The former driver for two of The Beatles is set to sell John Lennon’s round sunglasses and a parking ticket issued to Ringo Starr.
Alan Herring has made the “emotional” decision to sell the objects, saying he can still treasure the “memories”.
Lennon told Mr Herring, who worked for Starr and George Harrison, to keep his sunglasses after leaving them on the back seat of Starr’s Mercedes in 1968.
The driver said he had picked up Lennon, Starr and Harrison and had “driven the boys into the office”.
“When John got out of the car I noticed that he’d left these sunglasses on the back seat and one lens and one arm had become disconnected.
“I asked John if he’d like me to get them fixed for him. He told me not to worry, that they were just for the look!
“He said he’d send out for some that fit. I never did get them mended I just kept them as they were, as John had left them.”
Lennon started wearing round glasses in 1966, after he was given a pair to prepare for his role in the film How I Won The War.
The sunglasses are expected to fetch £8,000 at auction while other objects going under the hammer include Harrison’s guitar (£60,000) and shirts worn by the band.
Sotheby’s books and manuscripts specialist Gabriel Heaton said the “rather humble sunglasses are so representative of the cultural moment”.
“They are such an integral part of John Lennon’s image right from the mid-60s to his death,” he added.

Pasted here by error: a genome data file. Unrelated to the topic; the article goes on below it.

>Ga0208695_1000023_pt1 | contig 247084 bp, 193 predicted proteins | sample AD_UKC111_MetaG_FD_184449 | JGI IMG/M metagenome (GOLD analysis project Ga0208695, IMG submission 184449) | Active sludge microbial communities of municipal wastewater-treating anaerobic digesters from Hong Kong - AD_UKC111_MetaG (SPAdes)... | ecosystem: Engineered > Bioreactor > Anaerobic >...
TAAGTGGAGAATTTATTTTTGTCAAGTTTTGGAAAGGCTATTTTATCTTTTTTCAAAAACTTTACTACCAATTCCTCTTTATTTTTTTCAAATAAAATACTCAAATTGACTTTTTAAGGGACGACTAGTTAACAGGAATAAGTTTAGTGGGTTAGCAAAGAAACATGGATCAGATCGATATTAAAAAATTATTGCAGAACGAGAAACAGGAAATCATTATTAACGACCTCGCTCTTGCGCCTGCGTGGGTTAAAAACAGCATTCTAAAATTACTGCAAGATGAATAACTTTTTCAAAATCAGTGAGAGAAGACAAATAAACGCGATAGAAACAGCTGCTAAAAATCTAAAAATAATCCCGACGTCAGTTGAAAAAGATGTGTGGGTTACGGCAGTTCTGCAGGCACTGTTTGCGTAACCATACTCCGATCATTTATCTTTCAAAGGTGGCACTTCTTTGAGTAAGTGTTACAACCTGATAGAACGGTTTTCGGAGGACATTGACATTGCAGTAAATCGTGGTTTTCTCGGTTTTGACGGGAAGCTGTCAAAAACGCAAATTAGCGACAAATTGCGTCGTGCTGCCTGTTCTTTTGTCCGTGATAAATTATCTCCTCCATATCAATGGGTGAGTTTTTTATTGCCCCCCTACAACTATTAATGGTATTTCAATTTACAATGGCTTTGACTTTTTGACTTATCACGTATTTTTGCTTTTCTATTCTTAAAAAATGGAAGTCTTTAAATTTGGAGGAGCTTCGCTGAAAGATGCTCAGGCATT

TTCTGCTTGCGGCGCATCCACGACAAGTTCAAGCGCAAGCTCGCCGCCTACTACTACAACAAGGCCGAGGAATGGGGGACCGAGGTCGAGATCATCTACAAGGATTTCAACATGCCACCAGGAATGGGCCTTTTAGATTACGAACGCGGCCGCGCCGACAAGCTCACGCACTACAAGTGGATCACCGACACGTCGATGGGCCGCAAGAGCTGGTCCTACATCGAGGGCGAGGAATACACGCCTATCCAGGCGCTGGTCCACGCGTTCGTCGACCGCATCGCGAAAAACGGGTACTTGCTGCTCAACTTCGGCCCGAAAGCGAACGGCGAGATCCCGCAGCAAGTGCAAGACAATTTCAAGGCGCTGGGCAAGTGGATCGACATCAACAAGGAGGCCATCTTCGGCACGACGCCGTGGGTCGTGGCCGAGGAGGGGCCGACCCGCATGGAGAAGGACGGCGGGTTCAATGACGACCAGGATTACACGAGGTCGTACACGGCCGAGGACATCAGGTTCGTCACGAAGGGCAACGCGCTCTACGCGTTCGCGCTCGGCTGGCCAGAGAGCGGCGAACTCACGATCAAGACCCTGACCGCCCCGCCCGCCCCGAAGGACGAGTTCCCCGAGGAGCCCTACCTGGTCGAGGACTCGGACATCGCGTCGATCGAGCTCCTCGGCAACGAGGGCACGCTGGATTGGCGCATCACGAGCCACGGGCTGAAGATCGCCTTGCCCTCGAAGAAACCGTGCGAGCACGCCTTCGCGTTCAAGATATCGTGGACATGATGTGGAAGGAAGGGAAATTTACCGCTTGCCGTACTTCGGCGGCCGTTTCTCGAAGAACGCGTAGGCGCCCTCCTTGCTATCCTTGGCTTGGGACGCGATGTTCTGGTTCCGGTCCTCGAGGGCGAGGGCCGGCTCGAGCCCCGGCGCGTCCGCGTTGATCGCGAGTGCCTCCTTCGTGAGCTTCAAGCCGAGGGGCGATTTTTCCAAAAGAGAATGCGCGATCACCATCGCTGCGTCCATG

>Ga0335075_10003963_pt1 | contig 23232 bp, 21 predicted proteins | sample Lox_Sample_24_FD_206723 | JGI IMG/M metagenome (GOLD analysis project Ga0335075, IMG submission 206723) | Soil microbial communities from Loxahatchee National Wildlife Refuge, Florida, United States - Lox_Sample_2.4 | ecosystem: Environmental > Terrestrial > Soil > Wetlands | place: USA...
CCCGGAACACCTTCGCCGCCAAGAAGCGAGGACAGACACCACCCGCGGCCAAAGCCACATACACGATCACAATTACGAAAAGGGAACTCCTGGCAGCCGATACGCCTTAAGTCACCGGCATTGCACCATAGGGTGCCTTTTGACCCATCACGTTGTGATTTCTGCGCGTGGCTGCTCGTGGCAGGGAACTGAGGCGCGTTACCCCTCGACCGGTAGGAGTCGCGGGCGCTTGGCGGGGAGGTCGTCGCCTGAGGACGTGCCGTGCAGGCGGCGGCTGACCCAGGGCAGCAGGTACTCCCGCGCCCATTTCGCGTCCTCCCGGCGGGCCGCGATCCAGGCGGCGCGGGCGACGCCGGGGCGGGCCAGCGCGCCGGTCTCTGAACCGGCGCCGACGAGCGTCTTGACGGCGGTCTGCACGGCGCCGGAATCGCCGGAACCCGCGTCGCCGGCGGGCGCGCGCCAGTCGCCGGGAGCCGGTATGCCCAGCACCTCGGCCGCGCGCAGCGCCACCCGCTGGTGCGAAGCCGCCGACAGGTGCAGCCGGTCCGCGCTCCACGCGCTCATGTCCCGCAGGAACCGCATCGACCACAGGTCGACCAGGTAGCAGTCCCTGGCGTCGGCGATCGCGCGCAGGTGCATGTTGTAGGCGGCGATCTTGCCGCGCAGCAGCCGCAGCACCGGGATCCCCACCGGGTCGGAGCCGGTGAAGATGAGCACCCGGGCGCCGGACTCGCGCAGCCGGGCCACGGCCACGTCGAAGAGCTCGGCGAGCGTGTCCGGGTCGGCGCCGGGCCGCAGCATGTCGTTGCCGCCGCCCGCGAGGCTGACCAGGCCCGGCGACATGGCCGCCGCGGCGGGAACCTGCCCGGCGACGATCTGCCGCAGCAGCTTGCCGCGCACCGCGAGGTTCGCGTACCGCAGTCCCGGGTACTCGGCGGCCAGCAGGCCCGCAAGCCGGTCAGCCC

“He goes through so many fashion changes but the one constant is the sunglasses – if you want to draw a caricature of John Lennon, it’s the long hair and the sunglasses.”
Mr Herring also kept the £2 parking ticket after it was issued on April 25, 1969 outside Apple records in Savile Row.
He said he usually managed to have a good relationship with the traffic wardens, but not on this occasion, and the brown, creased ticket, to be sold alongside other items, is expected to fetch £1,500.
A cigarette lighter kept in the car, “a special one for if The Beatles wanted to light a fag, or whatever it was they wanted to light”, is also going under the hammer
Mr Herring was a driver for Starr and Harrison in the late ’60s, “part of the inner circle right through The White Album, Abbey Road and when the band were breaking up”, Mr Heaton said.